FOP is an autosomal-dominant genetic disorder characterized by progressive and cumulative heterotopic ossification (HO) of select skeletal muscles, ligaments, and tendons, resulting in the fixation of joints, progressive immobility, and premature death. Some HO events are preceded by episodes of significant local tissue inflammation called flare-ups. While it is recognized that FOP may sometimes progress in the absence of flare-ups (Pignolo 2016), the extent to which progression of HO occurs independently of flare-up is unknown. 18F-NaF PET has been used to visualize actively-forming heterotopic bone in both human and mouse FOP and to discriminate growing lesions from ones that are quiescent (Botman 2019, Upadhyay 2017). Furthermore, in FOP mice, 18F-NaF PET has been a useful biomarker of disease activity that showed the effect of REGN2477, an anti-Activin A monoclonal antibody on halting ongoing HO (Hatsell 2015).
We describe the prevalence, multiplicity, and flare-up correlates of active HO in FOP by analyzing baseline 18F-NaF PET/CT imaging data from LUMINA-1, a multi-center safety and efficacy study of REGN2477 (NCT03188666). Adult patients with genetically confirmed FOP were enrolled and assessed at baseline for demographics (age, sex, ethnicity, mutation), CAJIS score (Kaplan 2017), physical examination and static whole-body 18F-NaF PET/CT.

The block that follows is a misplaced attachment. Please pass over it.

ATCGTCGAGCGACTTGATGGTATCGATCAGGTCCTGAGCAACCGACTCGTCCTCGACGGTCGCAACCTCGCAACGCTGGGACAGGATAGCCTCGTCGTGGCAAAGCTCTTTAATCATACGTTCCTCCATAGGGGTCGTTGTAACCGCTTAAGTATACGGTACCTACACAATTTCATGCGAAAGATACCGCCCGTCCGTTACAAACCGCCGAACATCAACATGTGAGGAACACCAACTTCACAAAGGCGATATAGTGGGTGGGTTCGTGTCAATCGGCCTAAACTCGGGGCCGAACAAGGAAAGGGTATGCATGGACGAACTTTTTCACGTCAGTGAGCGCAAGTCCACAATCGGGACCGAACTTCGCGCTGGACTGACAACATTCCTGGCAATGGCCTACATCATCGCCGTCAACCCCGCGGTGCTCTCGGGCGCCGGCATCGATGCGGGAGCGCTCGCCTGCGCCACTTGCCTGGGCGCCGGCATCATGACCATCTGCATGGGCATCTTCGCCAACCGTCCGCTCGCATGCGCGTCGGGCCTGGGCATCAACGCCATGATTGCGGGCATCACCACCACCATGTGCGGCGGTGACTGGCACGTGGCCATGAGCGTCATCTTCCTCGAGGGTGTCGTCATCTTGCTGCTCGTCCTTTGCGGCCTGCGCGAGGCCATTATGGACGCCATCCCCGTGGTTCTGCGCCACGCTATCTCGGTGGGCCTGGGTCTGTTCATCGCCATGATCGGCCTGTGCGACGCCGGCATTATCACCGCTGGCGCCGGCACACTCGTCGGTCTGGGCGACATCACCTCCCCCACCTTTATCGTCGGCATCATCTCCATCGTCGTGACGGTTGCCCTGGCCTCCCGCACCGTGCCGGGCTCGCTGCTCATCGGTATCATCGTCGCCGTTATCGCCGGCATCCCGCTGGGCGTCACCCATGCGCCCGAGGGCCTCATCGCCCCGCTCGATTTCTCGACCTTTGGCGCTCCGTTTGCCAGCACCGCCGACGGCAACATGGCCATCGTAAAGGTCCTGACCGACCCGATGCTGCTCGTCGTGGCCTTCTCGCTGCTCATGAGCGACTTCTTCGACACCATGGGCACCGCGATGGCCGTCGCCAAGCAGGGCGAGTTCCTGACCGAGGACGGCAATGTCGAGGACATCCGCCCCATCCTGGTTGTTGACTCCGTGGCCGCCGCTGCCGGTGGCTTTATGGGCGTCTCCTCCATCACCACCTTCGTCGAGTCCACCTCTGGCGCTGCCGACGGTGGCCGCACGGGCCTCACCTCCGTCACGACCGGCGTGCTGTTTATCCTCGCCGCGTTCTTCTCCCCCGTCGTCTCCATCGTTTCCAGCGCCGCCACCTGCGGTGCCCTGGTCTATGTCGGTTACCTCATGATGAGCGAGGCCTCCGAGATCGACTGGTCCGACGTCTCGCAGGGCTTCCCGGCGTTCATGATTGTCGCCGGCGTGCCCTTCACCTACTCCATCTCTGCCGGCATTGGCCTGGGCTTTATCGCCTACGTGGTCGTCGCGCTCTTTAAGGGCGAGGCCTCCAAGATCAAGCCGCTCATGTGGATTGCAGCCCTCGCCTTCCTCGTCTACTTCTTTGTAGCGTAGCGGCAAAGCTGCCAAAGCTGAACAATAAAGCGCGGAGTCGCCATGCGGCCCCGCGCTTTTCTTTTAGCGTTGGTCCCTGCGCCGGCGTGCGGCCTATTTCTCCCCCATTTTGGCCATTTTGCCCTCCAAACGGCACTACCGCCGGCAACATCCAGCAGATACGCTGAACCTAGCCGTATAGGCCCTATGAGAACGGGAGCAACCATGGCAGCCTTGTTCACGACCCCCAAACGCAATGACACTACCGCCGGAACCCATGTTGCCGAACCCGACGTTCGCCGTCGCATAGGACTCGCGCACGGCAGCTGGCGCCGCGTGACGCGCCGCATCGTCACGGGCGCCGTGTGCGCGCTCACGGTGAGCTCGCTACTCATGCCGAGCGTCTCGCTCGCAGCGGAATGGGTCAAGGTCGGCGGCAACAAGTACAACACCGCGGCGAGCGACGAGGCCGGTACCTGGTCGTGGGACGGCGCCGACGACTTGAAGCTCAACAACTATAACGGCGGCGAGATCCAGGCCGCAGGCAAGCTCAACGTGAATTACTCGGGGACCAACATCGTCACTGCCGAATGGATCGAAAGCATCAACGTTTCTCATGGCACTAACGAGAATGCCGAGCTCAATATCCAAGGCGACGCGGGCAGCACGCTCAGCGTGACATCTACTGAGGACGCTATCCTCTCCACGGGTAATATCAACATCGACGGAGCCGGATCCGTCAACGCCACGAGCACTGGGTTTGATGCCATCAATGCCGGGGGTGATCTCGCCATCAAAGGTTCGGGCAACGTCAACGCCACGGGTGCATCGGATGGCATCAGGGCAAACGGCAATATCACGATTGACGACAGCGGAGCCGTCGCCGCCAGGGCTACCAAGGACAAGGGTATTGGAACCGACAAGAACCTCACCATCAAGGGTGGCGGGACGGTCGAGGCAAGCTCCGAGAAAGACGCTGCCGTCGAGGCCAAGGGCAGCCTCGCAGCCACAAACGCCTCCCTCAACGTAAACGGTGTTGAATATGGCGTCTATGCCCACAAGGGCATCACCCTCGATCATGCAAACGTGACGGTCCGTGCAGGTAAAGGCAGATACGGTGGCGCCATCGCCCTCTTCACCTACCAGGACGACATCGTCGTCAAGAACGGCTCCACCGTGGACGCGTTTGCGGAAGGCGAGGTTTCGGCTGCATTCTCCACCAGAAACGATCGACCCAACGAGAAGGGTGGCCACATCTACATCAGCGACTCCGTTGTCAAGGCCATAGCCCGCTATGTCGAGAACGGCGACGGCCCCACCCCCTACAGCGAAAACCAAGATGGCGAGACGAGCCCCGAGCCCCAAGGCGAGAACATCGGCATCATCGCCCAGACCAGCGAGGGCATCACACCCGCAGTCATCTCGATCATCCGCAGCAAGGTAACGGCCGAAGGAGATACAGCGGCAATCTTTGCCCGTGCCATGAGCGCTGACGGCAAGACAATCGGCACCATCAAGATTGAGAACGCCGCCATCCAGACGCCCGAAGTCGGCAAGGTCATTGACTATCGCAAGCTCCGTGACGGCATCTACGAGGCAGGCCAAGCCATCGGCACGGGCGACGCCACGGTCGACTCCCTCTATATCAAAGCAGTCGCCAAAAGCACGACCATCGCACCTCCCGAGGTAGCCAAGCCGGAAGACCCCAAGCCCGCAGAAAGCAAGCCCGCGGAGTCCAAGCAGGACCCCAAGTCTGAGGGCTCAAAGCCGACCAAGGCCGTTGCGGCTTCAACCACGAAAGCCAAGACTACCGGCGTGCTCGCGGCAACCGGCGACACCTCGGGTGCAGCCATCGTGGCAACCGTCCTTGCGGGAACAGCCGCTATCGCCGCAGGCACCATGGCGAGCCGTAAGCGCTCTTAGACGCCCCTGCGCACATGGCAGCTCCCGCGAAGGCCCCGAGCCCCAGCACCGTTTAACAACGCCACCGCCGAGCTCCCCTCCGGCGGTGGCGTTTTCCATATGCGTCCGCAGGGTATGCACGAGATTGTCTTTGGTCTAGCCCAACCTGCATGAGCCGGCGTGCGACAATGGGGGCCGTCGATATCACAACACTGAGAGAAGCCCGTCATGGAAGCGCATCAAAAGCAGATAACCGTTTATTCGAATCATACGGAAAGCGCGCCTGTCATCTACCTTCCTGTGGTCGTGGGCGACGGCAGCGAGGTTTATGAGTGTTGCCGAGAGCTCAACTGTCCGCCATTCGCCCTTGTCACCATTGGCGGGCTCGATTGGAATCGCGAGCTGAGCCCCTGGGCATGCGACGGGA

44/44 (100%) of patients displayed heterotopic, high-intensity lesions indicative of metabolically-active HO. Metabolically-active lesions were observed in patients with both classical and non-classical mutations. Although 100% of patients showed ≥2 active lesions on baseline 18F-NaF PET/CT, only 3 of 44 patients demonstrated flare-up within 7 days of the baseline. Moreover, in 3 of these patients, the site of metabolically-active lesions indicative of HO was not coincidental with the site of clinically diagnosed flare-up.
This systematic investigation, using new and sensitive methodology, indicates that HO is usually active, multifocal and disassociated from clinically diagnosed flare-ups. The high prevalence of such lesions implies that therapeutic interventions should be directed towards continuous pathology, in addition to episodic (such as flare-up) pathology. While these cross-sectional data represent significant new insights into the natural history of FOP, we await longitudinal results to further evaluate the natural history and imaging correlates of HO as well as its response to monoclonal antibody therapy directed at Activin A.